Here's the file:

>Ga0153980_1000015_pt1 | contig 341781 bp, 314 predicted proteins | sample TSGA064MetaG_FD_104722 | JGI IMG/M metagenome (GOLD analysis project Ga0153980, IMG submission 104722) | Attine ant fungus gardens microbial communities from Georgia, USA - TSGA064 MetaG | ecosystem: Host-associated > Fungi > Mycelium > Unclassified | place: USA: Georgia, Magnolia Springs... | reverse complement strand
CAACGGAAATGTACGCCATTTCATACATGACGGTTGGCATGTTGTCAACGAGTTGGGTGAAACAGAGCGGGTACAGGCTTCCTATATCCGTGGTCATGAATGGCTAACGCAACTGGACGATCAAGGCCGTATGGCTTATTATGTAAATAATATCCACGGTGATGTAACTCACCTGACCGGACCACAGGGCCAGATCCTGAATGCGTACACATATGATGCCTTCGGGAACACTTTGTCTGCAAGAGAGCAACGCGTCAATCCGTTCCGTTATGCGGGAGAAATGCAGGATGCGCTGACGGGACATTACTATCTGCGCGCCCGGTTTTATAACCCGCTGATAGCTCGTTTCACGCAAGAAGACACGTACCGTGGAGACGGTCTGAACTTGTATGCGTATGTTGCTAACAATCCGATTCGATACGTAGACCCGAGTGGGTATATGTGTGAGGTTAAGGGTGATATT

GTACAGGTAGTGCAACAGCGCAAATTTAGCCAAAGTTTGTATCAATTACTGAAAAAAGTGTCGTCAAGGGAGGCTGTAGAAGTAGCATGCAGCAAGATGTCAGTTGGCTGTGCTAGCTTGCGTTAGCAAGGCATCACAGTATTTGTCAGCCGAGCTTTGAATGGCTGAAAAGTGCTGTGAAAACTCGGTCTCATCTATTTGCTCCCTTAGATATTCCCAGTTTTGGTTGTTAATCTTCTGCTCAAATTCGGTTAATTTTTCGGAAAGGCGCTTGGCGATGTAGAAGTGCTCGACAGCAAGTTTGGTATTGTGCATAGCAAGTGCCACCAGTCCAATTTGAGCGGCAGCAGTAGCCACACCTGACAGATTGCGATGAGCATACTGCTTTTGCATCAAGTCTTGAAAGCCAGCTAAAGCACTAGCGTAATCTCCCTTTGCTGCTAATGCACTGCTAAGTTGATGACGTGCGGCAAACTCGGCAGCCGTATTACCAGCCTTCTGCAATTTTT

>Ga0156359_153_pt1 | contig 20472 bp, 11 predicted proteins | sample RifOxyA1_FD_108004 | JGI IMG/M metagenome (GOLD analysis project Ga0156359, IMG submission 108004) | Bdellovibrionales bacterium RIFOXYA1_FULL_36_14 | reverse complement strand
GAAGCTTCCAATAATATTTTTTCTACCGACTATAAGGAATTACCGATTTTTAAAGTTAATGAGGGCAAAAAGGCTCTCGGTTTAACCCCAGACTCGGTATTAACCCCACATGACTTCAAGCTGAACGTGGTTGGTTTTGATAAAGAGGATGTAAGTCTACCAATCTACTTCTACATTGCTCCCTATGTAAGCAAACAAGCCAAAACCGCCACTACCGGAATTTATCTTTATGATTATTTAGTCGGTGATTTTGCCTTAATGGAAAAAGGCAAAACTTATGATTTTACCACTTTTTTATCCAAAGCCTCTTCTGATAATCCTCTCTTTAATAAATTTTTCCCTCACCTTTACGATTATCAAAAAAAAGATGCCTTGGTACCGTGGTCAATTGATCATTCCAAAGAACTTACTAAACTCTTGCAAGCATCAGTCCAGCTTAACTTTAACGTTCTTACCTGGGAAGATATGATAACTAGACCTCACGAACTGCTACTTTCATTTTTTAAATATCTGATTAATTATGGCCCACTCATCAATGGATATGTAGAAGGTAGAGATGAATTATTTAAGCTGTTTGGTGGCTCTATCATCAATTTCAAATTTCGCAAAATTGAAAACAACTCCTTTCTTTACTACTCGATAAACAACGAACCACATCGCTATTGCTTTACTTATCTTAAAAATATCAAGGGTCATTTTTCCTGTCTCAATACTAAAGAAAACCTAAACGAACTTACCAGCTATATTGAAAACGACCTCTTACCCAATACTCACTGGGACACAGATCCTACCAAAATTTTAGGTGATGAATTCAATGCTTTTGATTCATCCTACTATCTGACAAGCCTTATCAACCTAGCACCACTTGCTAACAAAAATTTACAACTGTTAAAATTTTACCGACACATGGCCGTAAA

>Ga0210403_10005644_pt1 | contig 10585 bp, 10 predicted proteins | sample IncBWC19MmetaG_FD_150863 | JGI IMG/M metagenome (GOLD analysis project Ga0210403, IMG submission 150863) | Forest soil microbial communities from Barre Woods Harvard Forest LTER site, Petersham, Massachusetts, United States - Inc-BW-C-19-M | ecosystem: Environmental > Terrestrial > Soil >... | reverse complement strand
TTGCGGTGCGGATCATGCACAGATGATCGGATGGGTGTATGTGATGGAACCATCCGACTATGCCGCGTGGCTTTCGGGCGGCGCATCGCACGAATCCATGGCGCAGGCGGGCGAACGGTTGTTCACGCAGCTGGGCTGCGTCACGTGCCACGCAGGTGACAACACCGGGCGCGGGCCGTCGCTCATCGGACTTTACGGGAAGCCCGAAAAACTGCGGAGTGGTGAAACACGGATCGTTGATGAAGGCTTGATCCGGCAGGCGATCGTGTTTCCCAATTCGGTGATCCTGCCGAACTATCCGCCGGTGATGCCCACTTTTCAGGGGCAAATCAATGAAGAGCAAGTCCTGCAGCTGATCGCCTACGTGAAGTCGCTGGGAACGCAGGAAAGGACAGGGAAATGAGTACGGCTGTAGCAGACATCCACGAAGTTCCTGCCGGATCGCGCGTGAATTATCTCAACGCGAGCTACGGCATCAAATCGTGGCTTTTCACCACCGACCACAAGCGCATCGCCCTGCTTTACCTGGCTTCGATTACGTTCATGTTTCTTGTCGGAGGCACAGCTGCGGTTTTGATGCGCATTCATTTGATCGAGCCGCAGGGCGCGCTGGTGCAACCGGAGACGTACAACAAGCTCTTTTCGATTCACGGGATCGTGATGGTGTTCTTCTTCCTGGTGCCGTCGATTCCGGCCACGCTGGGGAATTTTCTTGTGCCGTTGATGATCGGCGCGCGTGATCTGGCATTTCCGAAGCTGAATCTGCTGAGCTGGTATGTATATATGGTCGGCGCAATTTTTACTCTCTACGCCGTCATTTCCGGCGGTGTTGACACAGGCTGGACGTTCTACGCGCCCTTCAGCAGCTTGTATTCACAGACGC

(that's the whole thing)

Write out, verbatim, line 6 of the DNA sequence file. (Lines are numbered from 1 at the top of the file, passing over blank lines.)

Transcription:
>Ga0210403_10005644_pt1 | contig 10585 bp, 10 predicted proteins | sample IncBWC19MmetaG_FD_150863 | JGI IMG/M metagenome (GOLD analysis project Ga0210403, IMG submission 150863) | Forest soil microbial communities from Barre Woods Harvard Forest LTER site, Petersham, Massachusetts, United States - Inc-BW-C-19-M | ecosystem: Environmental > Terrestrial > Soil >... | reverse complement strand